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To: One Name

Why not think about my questions and give some answer?


15 posted on 01/18/2014 9:25:16 PM PST by Arthur McGowan
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To: narses

Ok; the scripture part of your response I agree with- we will call Mary blessed.

Where does it say we should pray to her, that she might intercede with God?

Is Jesus too busy to help us?


16 posted on 01/18/2014 9:27:02 PM PST by One Name (Ultimately, the TRUTH is a razor's edge and no man can sit astride it.)
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To: One Name

Credo in Deum Patrem omnipotentem;
Creatorem caeli et terrae.

Et in Jesum Christum,
Filium eius unicum, Dominum nostrum;
qui conceptus est
de Spiritu Sancto,
natus ex Maria virgine;
passus sub Pontio Pilato,
crucifixus, mortuus, et sepultus;
descendit ad inferos;
tertia die resurrexit a mortuis;
ascendit ad caelos;
sedet ad dexteram Dei Patris omnipotentis;
inde venturus est
iudicare vivos et mortuos.

Credo in Spiritum Sanctum;
sanctam ecclesiam catholicam;
sanctorum communionem;
remissionem peccatorum;
carnis resurrectionem;
vitam aeternam. Amen.

In English:

I believe in God, the Father almighty,
creator of heaven and earth.

I believe in Jesus Christ,
his only Son, our Lord.
He was conceived
by the power of the Holy Spirit,
and born of the Virgin Mary,
He suffered under Pontius Pilate,
was crucified, died, and was buried;
He descended into hell.
On the third day he rose again;
he ascended into heaven,
he is seated at the right hand of the Father,
he will come again
to judge the living and the dead.

I believe in the Holy Spirit,
the holy Catholic church,
the communion of saints,
the forgiveness of sins,
the resurrection of the body,
and the life everlasting. Amen


17 posted on 01/18/2014 9:28:52 PM PST by narses (... unless you eat the flesh of the Son of Man and drink his blood, you do not have life within you.)
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To: One Name

Do you have Luke 1:26 and onward in your Bible? What does it say?

Mine talks the Angel Gabriel addressing Mary in this way, “Hail Mary, full of grace.”

The Elizabeth at the Visitation greets Mary, “Blessed are you among women and blessed is the fruit of your womb.”

The word Jesus was added later......so straight from the Bible we have the first half of the Hail Mary.

The second half,
Holy Mary is our greeting toward her.
“Mother of God”
Again, Elizabeth filled with the Holy Spirit says to Mary, “And how is this that the mother of my Lord should visit me.”

So we get the second line, Mothr of God,

The last two lines are a simple petition because she is alive in heaven, “Pray for us sinners, now and at the hour of our death.”

Did that help?


18 posted on 01/18/2014 9:30:05 PM PST by Salvation ("With God all things are possible." Matthew 19:26)
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To: One Name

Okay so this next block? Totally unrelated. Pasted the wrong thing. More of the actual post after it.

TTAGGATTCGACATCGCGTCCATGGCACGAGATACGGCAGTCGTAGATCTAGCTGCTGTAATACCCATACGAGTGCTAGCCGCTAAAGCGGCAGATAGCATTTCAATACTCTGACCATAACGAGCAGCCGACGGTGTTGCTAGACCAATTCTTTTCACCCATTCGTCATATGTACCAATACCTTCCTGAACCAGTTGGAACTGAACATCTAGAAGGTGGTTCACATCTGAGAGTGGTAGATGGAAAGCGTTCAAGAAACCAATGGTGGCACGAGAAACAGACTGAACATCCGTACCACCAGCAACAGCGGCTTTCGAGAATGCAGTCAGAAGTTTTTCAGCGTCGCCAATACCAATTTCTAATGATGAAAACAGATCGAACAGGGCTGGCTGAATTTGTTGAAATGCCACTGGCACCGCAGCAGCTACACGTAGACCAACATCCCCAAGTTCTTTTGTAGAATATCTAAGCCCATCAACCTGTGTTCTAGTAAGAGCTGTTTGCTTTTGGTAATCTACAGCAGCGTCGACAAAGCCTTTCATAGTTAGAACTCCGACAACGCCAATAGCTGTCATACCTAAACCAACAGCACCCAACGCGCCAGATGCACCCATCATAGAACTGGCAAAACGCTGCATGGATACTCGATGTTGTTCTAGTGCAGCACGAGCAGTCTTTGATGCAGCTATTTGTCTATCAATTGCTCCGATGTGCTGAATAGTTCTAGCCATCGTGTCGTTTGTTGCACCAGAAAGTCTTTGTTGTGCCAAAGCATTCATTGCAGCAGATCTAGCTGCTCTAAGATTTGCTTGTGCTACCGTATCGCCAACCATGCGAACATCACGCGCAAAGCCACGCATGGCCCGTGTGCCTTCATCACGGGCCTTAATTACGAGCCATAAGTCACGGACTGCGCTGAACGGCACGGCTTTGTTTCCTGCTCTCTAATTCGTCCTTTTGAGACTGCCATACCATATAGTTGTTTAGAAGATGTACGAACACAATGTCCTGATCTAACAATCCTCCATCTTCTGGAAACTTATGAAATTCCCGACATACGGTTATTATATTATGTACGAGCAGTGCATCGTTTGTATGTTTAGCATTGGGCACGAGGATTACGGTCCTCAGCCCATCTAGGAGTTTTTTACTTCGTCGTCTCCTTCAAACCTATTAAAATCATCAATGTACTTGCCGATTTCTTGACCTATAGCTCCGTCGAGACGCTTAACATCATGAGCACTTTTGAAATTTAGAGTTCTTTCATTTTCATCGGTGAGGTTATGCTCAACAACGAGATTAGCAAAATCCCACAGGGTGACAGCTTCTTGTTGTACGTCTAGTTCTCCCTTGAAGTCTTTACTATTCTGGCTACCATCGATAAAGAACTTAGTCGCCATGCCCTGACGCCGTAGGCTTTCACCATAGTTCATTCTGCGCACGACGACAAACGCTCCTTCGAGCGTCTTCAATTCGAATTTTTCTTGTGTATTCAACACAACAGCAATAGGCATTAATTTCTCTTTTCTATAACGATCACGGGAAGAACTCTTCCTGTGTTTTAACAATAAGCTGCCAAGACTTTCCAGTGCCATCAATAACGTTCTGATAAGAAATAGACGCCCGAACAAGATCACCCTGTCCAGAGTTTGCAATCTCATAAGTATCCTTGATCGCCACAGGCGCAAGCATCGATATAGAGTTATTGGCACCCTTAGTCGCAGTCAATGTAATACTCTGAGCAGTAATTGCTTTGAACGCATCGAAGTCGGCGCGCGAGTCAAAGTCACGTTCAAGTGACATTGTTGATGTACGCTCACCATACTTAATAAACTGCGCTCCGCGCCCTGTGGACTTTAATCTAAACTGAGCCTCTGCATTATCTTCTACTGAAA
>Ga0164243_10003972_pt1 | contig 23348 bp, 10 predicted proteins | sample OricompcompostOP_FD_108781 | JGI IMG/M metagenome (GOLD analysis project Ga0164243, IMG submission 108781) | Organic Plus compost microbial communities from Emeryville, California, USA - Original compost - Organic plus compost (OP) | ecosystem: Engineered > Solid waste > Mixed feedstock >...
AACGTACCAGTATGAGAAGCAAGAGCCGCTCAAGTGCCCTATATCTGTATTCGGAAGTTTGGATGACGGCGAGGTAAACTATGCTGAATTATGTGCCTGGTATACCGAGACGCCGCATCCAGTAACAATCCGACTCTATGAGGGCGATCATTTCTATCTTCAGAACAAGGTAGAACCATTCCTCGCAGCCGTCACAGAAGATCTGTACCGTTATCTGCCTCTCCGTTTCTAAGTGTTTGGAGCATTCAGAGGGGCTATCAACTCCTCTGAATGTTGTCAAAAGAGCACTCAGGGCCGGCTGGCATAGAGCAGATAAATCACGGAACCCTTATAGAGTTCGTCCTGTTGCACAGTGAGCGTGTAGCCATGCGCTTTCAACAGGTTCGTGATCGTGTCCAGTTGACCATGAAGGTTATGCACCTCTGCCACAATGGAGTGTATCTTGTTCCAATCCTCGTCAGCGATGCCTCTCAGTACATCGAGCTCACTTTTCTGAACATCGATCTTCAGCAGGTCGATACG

* Paragraph 5. The Communion of Saints

946 After confessing “the holy catholic Church,” the Apostles’ Creed adds “the communion of saints.” In a certain sense this article is a further explanation of the preceding: “What is the Church if not the assembly of all the saints?”479 The communion of saints is the Church.

947 “Since all the faithful form one body, the good of each is communicated to the others. . . . We must therefore believe that there exists a communion of goods in the Church. But the most important member is Christ, since he is the head. . . . Therefore, the riches of Christ are communicated to all the members, through the sacraments.”480 “As this Church is governed by one and the same Spirit, all the goods she has received necessarily become a common fund.”481

948 The term “communion of saints” therefore has two closely linked meanings: communion in holy things (sancta)” and “among holy persons (sancti).”

Sancta sanctis! (”God’s holy gifts for God’s holy people”) is proclaimed by the celebrant in most Eastern liturgies during the elevation of the holy Gifts before the distribution of communion. The faithful (sancti) are fed by Christ’s holy body and blood (sancta) to grow in the communion of the Holy Spirit (koinonia) and to communicate it to the world.
I. COMMUNION IN SPIRITUAL GOODS

949 In the primitive community of Jerusalem, the disciples “devoted themselves to the apostles’ teaching and fellowship, to the breaking of the bread and the prayers.”482

Communion in the faith. The faith of the faithful is the faith of the Church, received from the apostles. Faith is a treasure of life which is enriched by being shared.

950 Communion of the sacraments. “The fruit of all the sacraments belongs to all the faithful. All the sacraments are sacred links uniting the faithful with one another and binding them to Jesus Christ, and above all Baptism, the gate by which we enter into the Church. The communion of saints must be understood as the communion of the sacraments. . . . The name ‘communion’ can be applied to all of them, for they unite us to God. . . . But this name is better suited to the Eucharist than to any other, because it is primarily the Eucharist that brings this communion about.”483

951 Communion of charisms. Within the communion of the Church, the Holy Spirit “distributes special graces among the faithful of every rank” for the building up of the Church.484 Now, “to each is given the manifestation of the Spirit for the common good.”485